A lot of the women who get on well in mixed races are effectively racing “down” a category due to the absolute watts threshold - their watts are low but W/kg is high. Of course this also applies to sufficiently lightweight men who can dominate on hilly courses, but there are fewer of those. At least in the previous (hillier) ZRL seasons I’ve seen a few women doing very well in mixed divisions. But…only a few.
I’m very much with you on this, and it’s been great to see my fiancée go from someone who just Zwifted on flats and did free rides to someone who pushes harder and now is on the verge of trying racing. Sometimes she does mixed rides and sometimes she prefers the idea of riding just with women - I think the latter is basically because we’ve been conditioned to believe women and men can’t/shouldn’t compete, an opinion which is gradually changing.
I’m a big believer in categorising racing by ability rather than gender or age. But I do think to make racing truly inclusive for different body types you need a few different systems of measurement/categorisation so people can choose their favourite. It makes sense that at least one of these would be built towards characteristics which are more likely to work for women.
Hopefully, when we eventually get enforcement of the current category system we can see a few different systems come in.
We were not conditioned to believe that. It is a true fact of life top Men are stronger and faster than Top woman. That is why the woman wanted their own competitions. Woman are free to ride with the men but woman should have their own competitions.
Once we have pen enforcement the organizers can redefine the bounds for Woman racing categories.
I found this site with some good information: How does your cycling power output compare? — Cycling Analytics
This could be used to redefine the category boundaries.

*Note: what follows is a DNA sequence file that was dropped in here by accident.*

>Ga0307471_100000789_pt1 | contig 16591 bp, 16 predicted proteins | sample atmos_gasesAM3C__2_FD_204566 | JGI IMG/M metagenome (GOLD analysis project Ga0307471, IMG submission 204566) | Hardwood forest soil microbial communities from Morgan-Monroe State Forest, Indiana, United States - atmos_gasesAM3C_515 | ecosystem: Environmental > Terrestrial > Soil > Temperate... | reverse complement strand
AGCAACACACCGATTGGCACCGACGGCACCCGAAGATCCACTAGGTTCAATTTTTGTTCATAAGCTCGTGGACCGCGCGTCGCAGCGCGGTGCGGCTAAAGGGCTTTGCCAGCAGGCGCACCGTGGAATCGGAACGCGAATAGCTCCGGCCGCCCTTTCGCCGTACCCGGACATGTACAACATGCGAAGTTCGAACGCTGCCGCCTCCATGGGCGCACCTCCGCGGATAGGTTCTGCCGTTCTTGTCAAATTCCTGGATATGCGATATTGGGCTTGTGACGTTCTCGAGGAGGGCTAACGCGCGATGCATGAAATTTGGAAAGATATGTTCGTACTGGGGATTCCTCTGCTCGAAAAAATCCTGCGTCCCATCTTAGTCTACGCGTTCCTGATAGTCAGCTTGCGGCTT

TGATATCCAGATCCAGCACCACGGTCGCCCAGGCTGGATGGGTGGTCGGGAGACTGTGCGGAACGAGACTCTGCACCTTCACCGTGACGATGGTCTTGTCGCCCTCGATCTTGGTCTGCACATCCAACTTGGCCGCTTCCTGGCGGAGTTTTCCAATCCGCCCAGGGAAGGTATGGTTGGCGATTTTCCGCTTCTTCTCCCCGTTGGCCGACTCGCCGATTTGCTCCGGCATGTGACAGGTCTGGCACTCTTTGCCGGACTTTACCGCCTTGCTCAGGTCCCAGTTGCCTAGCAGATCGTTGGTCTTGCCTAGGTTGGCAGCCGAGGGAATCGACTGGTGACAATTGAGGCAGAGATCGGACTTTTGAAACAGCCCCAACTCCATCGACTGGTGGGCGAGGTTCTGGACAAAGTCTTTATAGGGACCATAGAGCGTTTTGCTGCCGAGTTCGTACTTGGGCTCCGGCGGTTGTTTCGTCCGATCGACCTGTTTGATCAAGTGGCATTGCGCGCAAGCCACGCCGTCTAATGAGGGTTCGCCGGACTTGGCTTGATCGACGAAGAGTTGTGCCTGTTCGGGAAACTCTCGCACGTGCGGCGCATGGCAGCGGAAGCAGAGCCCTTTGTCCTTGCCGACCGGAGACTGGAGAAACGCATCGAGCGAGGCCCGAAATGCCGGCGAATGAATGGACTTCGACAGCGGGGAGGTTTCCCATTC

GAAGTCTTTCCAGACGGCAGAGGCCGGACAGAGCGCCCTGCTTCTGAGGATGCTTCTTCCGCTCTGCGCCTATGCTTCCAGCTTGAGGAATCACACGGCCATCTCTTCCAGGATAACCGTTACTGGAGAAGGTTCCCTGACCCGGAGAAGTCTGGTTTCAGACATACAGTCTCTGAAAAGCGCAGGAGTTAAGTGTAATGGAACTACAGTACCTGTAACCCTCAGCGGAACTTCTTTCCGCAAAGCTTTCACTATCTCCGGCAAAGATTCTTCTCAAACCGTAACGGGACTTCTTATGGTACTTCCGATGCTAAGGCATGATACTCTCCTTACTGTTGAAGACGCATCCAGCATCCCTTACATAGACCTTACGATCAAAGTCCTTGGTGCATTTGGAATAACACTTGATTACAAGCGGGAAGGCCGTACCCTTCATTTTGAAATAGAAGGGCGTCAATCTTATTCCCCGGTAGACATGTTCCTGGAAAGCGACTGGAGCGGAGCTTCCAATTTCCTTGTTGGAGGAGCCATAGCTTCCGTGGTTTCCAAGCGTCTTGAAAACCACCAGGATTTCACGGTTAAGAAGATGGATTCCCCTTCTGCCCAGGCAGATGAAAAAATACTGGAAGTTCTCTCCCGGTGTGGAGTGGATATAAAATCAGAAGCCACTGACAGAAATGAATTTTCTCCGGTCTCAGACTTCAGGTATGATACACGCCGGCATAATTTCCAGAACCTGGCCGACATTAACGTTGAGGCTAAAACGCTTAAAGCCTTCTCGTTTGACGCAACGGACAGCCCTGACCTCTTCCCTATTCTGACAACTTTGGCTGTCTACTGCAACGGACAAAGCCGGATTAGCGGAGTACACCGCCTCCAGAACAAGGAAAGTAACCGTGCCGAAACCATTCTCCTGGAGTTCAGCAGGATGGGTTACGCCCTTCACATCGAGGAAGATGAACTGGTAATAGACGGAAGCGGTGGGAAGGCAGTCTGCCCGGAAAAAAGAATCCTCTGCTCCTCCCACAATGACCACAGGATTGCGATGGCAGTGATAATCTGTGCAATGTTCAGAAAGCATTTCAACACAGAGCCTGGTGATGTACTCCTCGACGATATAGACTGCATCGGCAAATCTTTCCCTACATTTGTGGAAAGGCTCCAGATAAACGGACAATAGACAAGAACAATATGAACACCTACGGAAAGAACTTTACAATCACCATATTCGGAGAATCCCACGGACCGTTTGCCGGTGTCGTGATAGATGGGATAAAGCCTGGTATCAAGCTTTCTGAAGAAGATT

This is a generalisation that on average, men are stronger and faster and that most of the time, the strongest and fastest will be men. But it’s just a generalisation, similar to the ones we make about performance in relation to age. There are plenty of women who are far, far faster and stronger than me.
When you get below the elite level, none of us are the strongest, none of us are the fastest. So if you only judge people by their ability, men and women can compete; even if on average you might see men who are further from elite competing with women who are closer to elites.
On Zwift, I’ve raced side-by-side with women and with handcyclists, all of whom had the same ability as me to produce watts. Sometimes they beat me, sometimes I beat them. It’s all fun.
I don’t want to get into this argument because it is totaly off topic.
Look at the data I posted above. The author found that on the median (50th percentile) FTP w/kg men and woman are the same because woman are lighter than the men. So they can climb at the same speed. So yes on that climb men and woman even out. Now put a 10km flat road before the climb and the men with more raw power will start the climb before the woman.
but if the woman want to ride with the men they are more than welcome.
But the OP asked for better categories for the woman and I agree looking at the data it should look different than men.